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Reuters Changes Story That Reported Hong Kong Police ‘Threaten to Use Live Bullets’ Against Protesters

Philip Fong/AFP/Getty Images

UPDATE: In a statement, a Reuters spokesperson told Mediaite, “This story was continuously updated with the latest news as events in Hong Kong unfolded. Earlier versions of the story reported that the police made threats to use live bullets and later that police said they had fired live rounds but there were no injuries. As the story progressed with news of the escape, the focus of our story shifted to the most current and relevant reporting on the ground. These earlier details remain in a separate sidebar which includes highlights of the unfolding story.”

Reuters republished the claims that Hong Kong police threatened to use live bullets at another URL.

ORIGINAL STORY:

Reuters changed a report that claimed Hong Kong police threatened to use live bullets against violent protesters on Monday, removing any mention of the original claims.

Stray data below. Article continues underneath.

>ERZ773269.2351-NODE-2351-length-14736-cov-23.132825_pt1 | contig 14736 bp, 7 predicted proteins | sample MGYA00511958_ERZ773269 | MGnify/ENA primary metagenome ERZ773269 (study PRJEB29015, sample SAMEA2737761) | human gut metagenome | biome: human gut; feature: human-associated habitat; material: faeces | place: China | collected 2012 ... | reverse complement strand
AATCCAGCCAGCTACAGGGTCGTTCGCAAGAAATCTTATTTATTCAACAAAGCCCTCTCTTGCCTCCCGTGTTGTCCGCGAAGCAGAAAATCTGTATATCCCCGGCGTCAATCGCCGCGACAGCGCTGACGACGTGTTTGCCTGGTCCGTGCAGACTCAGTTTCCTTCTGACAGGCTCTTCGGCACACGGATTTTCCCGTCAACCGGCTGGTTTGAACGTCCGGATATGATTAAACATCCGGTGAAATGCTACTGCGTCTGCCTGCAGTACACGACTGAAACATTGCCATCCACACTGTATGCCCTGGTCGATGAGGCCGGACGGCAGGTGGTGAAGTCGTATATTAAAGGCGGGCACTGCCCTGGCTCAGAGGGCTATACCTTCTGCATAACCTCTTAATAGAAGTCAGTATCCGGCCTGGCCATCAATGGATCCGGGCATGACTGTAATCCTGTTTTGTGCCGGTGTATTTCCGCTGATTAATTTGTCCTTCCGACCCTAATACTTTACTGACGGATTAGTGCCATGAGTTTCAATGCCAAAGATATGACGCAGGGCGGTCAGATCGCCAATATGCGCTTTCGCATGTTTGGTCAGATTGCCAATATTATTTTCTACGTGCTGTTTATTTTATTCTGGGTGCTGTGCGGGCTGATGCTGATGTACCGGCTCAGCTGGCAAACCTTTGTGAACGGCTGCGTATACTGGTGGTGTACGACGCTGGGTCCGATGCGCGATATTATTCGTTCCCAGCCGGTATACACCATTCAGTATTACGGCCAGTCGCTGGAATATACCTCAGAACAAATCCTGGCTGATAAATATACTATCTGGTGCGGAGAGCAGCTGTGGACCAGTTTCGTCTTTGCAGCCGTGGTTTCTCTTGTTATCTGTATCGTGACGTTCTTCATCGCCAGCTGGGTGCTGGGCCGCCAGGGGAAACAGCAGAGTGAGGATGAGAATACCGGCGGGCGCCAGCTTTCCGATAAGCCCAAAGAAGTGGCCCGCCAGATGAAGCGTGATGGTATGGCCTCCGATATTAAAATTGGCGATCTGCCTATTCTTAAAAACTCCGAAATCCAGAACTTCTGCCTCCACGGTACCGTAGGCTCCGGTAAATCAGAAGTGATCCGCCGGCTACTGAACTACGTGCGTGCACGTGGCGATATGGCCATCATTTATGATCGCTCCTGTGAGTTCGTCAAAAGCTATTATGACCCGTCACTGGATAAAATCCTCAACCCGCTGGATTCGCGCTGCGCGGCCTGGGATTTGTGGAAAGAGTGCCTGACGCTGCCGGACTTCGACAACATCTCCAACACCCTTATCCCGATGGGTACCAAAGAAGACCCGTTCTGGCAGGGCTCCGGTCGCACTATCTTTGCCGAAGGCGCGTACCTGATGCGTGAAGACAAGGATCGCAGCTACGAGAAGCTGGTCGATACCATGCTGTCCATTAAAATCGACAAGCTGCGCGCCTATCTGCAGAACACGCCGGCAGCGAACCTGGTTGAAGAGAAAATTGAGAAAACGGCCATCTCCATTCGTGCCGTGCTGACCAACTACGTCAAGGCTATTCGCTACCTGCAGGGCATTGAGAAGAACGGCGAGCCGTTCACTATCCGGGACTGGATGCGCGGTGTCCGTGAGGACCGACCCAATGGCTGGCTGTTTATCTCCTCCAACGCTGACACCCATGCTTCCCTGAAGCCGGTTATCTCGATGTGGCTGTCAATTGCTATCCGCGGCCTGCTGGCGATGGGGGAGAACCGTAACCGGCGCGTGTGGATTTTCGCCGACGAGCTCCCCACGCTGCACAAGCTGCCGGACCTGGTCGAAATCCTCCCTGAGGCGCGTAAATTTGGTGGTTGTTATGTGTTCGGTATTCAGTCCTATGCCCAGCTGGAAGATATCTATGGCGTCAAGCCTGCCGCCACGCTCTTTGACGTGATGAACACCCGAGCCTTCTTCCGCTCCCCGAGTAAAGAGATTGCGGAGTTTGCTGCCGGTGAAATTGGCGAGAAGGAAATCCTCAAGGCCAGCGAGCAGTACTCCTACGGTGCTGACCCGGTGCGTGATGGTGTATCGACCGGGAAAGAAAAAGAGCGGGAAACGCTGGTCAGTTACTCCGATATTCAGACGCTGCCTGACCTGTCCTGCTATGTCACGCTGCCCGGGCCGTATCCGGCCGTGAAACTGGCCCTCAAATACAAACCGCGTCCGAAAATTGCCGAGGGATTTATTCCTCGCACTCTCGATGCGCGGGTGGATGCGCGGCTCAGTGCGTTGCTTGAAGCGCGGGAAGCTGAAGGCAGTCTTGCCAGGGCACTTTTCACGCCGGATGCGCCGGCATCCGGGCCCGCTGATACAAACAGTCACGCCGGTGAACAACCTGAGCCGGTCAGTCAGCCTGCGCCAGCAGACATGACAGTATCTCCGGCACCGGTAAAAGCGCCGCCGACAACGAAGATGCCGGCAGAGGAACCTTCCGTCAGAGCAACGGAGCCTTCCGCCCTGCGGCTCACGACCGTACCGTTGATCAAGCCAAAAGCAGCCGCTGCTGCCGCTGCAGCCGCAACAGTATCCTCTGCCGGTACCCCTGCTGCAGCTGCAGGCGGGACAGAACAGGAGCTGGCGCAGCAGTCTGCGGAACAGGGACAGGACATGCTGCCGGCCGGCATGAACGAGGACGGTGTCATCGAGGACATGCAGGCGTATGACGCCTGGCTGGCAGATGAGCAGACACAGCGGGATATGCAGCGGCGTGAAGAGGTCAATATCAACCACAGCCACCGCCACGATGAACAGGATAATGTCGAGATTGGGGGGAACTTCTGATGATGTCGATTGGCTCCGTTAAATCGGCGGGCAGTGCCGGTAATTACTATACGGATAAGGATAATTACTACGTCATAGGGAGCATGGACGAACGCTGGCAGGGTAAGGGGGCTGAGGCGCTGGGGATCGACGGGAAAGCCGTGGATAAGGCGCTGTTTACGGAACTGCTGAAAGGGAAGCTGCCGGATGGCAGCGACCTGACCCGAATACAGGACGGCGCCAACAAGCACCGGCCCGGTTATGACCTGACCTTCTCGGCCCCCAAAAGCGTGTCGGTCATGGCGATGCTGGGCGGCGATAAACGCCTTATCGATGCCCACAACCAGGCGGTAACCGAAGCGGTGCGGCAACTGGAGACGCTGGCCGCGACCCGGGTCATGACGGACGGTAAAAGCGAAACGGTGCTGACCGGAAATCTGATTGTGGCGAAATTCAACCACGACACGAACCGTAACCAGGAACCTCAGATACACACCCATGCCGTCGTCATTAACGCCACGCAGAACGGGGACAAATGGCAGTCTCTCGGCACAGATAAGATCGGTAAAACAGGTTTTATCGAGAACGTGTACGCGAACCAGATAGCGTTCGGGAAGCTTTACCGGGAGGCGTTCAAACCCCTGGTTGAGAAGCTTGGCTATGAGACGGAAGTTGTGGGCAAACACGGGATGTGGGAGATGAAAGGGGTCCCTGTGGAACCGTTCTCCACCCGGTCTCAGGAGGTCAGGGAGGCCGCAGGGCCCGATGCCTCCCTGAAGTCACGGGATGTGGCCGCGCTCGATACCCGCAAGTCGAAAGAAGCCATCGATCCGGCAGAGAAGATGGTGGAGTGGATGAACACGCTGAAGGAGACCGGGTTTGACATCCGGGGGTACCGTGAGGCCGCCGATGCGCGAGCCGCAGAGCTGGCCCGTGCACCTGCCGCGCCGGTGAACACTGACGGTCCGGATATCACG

The report, published on Sunday, was originally titled, “Hong Kong police threaten to use live bullets as standoff with protesters escalates,” and made the claim that police had “threatened on Monday to fire live bullets if ‘rioters’ did not stop using lethal weapons in the latest flare up in anti-government protests.”

The claims in Reuters’ report were quickly shared by Axios’ Jonathan Swan and other journalists.

However on Monday, the title was changed to, “At embattled Hong Kong university, a dramatic escape,” with any reference to live bullets removed.

Instead of the claim that police had threatened to use live rounds, the new opening paragraph of the article reads, “Dozens of Hong Kong protesters staged a dramatic escape from a university campus sealed off by police on Monday by shimmying down plastic hosing from a bridge and fleeing on waiting motorbikes as the police fired projectiles,” and other parts of the article have also been changed.

A Yahoo News aggregation of the article remains in its original form, and the original article can also be seen via online archives.

The original title can also still be found in the article’s URL.

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